Wow this month has been crazy. Crazy busy, crazy stressful. But the good news? I have a work visa! Woot! Well, not really … but after many trials and tribulations I have finally received the employment license, which will allow me to get the work visa. Still quite a long way to go before everything gets finalized. Next step: Hong Kong! More paperwork! And more cash to shill out! (Ugh, I have a headache already.)
Below is a picture I took on the subway, er … “metro,” on my daily commute. For no special reason. It’s just so clean!
Thanksgiving was good fun and I’ve basically gotten over my cold, but the weather’s steadily advancing towards full-on winter, my apartment is cold even with my heater on, and I really miss American food. Like, I really want Domino’s. And I would kill for apple cobbler. Sigh. Moving on, work is good! I like the people I work with, I like the day-to-day, and I really think Shanghai’s good for me. So, to the powers that be that finally granted that employment visa: Thanks! It only took you FOREVER and a day.
As hectic as November was, I have a feeling December’s gonna be pretty crazy as well. Wish me luck! And stay warm out there!
It’s beginning to look a lot like Christmas! Well, not really. But some decorations have started to go up! Christmas isn’t really celebrated in China because there’s not much of a history of Christianity in China. Most people don’t adhere to any religion due to the impact of communism, and though some people follow Buddhist philosophies, organized religions aren’t well accepted in the culture. But I LOVE Christmas.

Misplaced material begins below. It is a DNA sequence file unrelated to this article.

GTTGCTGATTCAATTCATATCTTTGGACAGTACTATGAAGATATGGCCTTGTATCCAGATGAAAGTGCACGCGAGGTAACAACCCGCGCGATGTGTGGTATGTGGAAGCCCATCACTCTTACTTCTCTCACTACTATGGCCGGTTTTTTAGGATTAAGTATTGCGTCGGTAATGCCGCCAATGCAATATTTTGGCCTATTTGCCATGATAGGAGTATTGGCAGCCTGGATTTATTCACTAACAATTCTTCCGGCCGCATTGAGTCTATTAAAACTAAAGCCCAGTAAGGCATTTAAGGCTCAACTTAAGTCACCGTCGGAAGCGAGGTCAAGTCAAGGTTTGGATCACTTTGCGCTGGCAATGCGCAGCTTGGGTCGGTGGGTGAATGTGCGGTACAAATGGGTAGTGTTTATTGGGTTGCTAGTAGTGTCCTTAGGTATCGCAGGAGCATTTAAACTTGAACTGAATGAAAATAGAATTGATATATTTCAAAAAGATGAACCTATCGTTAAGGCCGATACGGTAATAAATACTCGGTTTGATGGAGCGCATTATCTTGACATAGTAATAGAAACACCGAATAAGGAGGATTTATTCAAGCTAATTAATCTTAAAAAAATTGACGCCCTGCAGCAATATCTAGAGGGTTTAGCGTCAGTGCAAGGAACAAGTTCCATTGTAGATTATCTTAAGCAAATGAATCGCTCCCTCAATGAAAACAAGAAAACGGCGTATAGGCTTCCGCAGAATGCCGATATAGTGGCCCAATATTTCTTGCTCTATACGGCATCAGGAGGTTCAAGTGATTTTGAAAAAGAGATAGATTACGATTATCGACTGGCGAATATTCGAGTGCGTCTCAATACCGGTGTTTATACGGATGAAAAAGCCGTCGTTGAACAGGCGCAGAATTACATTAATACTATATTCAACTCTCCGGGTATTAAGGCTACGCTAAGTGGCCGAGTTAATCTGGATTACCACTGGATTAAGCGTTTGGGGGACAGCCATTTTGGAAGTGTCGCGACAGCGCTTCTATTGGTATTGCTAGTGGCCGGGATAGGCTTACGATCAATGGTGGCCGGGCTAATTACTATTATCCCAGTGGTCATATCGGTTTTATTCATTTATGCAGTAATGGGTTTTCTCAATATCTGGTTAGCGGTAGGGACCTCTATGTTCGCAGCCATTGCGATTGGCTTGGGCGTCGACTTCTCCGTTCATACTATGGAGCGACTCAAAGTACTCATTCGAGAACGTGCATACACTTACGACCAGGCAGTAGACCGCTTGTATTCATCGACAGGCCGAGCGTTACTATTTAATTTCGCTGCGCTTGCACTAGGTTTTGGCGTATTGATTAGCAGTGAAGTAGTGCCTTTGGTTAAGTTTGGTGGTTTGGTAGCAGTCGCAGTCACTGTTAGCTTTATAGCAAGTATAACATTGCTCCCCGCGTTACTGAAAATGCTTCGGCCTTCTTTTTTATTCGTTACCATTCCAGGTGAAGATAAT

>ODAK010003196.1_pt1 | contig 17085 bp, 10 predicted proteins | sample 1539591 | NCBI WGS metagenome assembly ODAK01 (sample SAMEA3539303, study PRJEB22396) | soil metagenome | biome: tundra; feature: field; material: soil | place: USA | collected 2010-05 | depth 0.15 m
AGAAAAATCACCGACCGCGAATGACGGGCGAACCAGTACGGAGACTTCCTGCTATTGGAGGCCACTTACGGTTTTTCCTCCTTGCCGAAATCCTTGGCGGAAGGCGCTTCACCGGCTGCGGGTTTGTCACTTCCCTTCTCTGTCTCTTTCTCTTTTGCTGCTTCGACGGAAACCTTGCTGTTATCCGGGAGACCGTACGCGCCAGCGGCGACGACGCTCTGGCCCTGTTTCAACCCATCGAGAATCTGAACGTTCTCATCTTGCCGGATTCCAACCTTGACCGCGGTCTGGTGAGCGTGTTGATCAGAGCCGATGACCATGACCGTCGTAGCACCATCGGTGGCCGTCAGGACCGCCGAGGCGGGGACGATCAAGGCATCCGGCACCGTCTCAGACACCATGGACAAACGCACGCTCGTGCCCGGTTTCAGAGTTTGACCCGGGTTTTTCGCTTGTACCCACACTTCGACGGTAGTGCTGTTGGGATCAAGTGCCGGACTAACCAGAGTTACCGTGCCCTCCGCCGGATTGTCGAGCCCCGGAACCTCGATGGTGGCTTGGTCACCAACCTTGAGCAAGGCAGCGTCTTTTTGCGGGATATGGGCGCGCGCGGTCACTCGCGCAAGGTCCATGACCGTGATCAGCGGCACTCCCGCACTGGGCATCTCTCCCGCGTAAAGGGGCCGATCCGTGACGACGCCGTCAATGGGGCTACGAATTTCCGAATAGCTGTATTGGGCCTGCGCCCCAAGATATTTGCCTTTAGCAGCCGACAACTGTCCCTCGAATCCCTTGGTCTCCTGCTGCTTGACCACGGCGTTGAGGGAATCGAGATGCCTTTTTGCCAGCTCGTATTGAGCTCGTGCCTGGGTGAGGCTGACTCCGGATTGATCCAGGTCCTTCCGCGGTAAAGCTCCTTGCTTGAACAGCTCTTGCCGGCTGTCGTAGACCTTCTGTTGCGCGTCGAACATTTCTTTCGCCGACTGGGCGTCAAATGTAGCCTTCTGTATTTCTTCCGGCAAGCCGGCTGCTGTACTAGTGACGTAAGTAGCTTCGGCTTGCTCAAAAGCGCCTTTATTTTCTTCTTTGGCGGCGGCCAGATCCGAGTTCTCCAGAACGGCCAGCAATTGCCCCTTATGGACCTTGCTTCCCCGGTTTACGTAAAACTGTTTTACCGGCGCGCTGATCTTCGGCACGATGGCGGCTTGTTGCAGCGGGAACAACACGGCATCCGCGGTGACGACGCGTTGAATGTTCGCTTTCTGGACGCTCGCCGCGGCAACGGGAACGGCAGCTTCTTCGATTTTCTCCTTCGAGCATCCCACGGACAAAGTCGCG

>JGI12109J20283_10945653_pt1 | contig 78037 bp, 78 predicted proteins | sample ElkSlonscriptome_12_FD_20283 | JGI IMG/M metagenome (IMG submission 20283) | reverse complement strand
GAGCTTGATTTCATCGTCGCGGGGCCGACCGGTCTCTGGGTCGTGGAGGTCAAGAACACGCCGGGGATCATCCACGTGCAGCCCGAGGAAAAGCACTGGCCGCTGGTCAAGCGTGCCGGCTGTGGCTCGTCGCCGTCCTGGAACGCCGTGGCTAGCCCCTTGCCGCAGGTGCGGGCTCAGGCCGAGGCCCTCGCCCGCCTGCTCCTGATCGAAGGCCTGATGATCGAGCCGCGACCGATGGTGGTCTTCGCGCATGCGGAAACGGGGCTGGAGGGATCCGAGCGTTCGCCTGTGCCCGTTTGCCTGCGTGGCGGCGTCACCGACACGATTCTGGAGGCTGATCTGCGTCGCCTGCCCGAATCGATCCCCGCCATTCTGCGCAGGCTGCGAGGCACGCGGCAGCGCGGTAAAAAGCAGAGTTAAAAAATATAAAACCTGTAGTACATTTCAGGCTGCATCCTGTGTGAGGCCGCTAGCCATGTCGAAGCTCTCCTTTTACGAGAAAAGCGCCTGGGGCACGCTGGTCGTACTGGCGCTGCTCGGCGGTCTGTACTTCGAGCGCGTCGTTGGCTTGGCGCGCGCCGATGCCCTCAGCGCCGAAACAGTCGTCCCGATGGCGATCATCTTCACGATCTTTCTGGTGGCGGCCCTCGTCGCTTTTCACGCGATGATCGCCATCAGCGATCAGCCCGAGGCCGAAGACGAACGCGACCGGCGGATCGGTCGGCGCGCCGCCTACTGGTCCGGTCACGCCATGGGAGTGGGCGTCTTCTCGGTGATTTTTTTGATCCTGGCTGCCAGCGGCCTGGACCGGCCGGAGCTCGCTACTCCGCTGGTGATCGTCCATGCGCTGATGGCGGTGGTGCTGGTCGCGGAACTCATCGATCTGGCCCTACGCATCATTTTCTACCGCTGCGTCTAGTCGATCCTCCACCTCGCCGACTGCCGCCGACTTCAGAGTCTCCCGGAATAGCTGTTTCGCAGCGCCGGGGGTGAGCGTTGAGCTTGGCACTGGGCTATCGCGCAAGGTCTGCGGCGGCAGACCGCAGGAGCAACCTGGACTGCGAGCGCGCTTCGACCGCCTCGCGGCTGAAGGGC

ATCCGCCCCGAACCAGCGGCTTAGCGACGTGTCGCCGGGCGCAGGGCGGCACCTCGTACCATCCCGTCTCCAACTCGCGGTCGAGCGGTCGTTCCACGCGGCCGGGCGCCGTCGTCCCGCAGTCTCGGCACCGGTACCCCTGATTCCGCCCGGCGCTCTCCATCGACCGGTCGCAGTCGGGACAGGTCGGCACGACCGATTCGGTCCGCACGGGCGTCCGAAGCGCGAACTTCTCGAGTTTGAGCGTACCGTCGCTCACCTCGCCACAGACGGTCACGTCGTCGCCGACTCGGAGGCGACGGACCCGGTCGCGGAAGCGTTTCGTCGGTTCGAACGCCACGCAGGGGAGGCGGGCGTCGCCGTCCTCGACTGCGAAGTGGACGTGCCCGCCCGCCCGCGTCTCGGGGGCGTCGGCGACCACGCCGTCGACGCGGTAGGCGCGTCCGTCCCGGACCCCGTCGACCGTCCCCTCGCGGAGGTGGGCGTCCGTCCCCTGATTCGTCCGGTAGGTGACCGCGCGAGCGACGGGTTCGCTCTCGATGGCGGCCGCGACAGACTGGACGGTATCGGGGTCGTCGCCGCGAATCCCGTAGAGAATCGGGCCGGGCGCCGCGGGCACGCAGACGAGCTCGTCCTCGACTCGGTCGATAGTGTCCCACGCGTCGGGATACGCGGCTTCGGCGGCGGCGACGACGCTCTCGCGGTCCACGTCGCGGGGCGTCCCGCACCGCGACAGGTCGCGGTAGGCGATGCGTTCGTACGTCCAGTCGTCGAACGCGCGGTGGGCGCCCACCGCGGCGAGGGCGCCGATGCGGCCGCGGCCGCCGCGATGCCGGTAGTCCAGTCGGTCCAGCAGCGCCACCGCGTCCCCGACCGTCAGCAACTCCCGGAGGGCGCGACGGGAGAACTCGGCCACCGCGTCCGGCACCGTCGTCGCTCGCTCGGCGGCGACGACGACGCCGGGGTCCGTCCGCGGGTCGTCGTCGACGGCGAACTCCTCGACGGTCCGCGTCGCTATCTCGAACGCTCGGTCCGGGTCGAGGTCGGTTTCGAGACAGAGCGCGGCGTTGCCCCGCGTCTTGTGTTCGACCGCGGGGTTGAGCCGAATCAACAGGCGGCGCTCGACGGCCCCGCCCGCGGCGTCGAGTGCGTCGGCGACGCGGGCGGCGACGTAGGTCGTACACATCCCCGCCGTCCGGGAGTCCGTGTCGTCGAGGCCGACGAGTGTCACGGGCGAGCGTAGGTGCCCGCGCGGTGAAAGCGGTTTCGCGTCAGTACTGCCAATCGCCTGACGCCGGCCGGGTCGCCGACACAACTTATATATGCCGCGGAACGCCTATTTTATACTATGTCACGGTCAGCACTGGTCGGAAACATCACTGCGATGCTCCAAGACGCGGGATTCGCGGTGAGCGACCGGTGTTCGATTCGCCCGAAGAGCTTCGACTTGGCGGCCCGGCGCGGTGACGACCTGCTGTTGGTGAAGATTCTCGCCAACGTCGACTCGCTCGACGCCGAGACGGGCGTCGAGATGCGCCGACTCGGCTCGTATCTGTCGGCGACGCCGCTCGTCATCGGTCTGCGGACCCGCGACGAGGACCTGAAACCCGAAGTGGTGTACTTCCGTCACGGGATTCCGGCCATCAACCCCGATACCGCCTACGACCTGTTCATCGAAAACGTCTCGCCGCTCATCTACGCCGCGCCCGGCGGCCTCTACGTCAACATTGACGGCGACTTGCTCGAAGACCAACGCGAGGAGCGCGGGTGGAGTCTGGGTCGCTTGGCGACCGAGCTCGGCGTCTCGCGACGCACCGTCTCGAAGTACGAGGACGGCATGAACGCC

And every evening when I walk out of the subway, I get greeted by a tree! And reindeer! Aw, how nice. It’s a little gaudy and it looks out of place in the basement of a mall, next to a supermarket, at a subway exit. Eh. But it’s Christmas! Well, I guess Thanksgiving has to come first, but that’s an American-only deal so there’s no sign of turkeys anywhere. Sigh … Happy Turkey Day!
Monday was November 11, which is a pretty notable holiday in China. It’s Veterans Day back in the States, but here, November 11 (11/11) is Singles’ Day … also referred to as “Bare Sticks Holiday” (光棍节, guānggùn jié) or “Double Eleven” (双十一, shuāng shíyī). And it’s a big deal. It’s a newer holiday that started out as an anti-Valentine’s Day thing for single people to hang out so it doesn’t really have any traditions … except shopping. You know about Black Friday and Cyber Monday? Well Singles’ Day in China is kinda like that … but Cyber Monday pales in comparison to Singles’ Day.
[NOTE: Image taken from a screenshot of the Alipay website, China’s version of PayPal]
TMall (the more regulated sister site of the ever-popular online shopping extravaganza that is TaoBao) as well as a bunch of other sites do crazy sales for Singles’ Day. I’m talking 50% or more off … for that day only, sometimes for only the first few hours of the day. So everyone’s online waiting to pay at 12:01 AM on November 11. I didn’t go crazy like some people, but I did do some shopping and when I went to pay, I kept getting the above image … and a message saying to be patient. And for the rest of the day it was hard to access my bank account online, probably because the poor website was getting flooded with people paying for things via online bank transfer (people rarely use credit here).